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Acting Chief Justice: Courts Do Not Create Criminals, Society Does

Acting Chief Justice Vera Watkins delivers remarks to officially open the new Legal Year. (BIS Photos/Patrick Hanna)

Acting Chief Justice Vera Watkins delivers remarks to officially open the new Legal Year. (BIS Photos/Patrick Hanna)

By NICO SCAVELLA

Tribune Staff Reporter

nscavella@tribunemedia.net

THE country’s top judge has noted that “unfair criticisms” of the country’s judicial system has subsided over the past year, though she reminded those who continue to blame the courts for the country’s crime woes that the courts "do not create criminals”, but society does.

Acting Chief Justice Vera Watkins, in addressing the opening of the 2019 legal year, said while there was a time “not too long ago” that courts “bore the brunt of the blame for the high level of crime in the country”, it is “refreshing” to note that the trend has mostly discontinued.

She said the focus has now shifted to where it ought to be: “on the role of the family in the prevention of crime”.

In September of 2017, outspoken self-styled activist Omar Archer was convicted and sentenced to 21 days in prison by Justice Cheryl Grant-Thompson for contemptuous remarks he previously made about the legal proceedings against former Cabinet minister Shane Gibson. The sentence was suspended once Archer made donations to two charities and performed community service.

That same month, a bench warrant was issued for the arrest of media personality Christina “Chrissy Love” Thompson for failing to appear before the same judge to face charges of contempt of court stemming from certain remarks she made about Mr Gibson’s legal proceedings.

During the opening of the 2018 legal year, former Chief Justice Stephen Isaacs, acting in that capacity at the time, criticised the “uninformed destructive attacks on judicial officers” and stressed the importance of a judiciary free from “extraneous noises” and “improper influences”.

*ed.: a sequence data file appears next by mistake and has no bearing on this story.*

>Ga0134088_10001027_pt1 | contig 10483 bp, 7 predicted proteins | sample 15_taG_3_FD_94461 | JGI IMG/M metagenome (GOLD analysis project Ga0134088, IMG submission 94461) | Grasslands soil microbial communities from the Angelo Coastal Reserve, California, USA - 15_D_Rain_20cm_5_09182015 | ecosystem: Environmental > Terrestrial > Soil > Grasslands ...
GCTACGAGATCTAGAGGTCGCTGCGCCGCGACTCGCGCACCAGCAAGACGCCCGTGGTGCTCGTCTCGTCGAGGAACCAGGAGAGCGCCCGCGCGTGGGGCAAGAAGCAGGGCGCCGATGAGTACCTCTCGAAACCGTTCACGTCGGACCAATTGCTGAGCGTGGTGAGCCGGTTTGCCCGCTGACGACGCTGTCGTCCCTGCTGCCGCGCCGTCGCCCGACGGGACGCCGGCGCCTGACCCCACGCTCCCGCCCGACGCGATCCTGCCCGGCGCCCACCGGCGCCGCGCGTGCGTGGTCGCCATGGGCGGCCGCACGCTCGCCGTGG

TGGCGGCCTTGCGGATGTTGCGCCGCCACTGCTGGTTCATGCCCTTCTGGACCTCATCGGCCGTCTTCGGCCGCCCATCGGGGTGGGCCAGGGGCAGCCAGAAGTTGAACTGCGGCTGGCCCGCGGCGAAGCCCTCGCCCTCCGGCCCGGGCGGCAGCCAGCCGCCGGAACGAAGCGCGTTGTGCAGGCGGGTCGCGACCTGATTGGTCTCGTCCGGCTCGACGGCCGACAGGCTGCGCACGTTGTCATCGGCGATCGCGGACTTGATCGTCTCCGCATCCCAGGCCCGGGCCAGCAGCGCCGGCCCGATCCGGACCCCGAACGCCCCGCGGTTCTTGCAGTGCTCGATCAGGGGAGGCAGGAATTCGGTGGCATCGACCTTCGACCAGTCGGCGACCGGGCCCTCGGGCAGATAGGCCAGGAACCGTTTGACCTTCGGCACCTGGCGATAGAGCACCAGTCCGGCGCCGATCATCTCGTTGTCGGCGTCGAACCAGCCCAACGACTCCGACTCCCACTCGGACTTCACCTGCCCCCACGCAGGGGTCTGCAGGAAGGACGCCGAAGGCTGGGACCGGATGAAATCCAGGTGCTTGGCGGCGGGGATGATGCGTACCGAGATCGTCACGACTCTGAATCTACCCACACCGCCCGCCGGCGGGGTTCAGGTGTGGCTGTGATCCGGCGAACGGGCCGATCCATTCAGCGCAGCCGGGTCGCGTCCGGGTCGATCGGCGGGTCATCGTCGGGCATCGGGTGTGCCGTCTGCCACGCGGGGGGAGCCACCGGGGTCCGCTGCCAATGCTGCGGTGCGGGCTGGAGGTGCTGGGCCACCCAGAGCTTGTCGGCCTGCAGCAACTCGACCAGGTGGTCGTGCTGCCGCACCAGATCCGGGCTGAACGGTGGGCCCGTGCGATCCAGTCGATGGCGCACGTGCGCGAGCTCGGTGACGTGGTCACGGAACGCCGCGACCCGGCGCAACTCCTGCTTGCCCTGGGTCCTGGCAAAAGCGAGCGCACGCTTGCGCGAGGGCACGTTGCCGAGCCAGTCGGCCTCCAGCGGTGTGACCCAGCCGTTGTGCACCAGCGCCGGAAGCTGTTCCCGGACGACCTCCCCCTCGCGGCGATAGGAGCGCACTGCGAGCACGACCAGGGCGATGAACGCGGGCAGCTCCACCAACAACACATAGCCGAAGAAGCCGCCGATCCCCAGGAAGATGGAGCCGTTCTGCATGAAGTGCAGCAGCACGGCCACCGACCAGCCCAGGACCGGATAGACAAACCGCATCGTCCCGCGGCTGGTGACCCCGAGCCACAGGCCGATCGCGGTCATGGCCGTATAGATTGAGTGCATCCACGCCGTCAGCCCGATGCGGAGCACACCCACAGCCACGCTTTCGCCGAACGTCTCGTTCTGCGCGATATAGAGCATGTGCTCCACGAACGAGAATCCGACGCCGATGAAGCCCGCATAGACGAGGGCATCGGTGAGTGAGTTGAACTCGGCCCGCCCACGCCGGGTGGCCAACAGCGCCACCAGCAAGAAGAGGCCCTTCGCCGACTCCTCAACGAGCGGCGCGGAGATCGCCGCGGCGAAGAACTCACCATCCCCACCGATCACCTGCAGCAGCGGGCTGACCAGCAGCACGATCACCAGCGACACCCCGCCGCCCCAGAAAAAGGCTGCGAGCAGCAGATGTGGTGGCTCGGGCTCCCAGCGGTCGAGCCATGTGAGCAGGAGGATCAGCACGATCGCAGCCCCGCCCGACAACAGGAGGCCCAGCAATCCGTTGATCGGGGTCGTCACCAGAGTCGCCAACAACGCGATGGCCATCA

Addressing the topic during Wednesday’s ceremony, ACJ Watkins said: “There was a time not too long ago when the courts bore the brunt of the blame for the high level of crime in the Bahamas. It was convenient for members of the public as well as persons who are held in high esteem by the public, to make public pronouncements that suggest that the proliferation in criminal activities was due to the fact that judges and magistrates were too lenient in their dispensation of sentences and that too many accused persons were being released on bail.

“…It is imperative that society in general and all of those who engage in the practice of blaming the judicial system for the behaviour of the criminal elements in our society, come to the realization that the courts do not create criminals. Criminals are created in the homes and societies in which they live.”

Concerning the issue of the granting of bail, ACJ Watkins further noted that “contrary to popular misconception”, persons brought before the courts are not to be regarded as guilty. Conversely, she said the courts “must regard them as being innocent and the courts must treat them as innocent persons”.

“The courts cannot, therefore, punish innocent persons by denying bail,” she said. “Each bail application must be considered on its own merit and bail can only be denied within the confines of the law. It is the responsibility of the court to provide the facilities to ensure that every person who is accused of a crime is afforded a fair hearing within a reasonable time.

“It is only when accused persons are found guilty of a criminal offence that the court will mete out an appropriate punishment according to the statute law and guidelines set by case law”.

ACJ Watkins further suggested that the judiciary needs more Supreme Court judges, 20 as a matter of fact, particularly to alleviate the case loads Supreme Court judges who deal with civil matters with which they are “inundated.”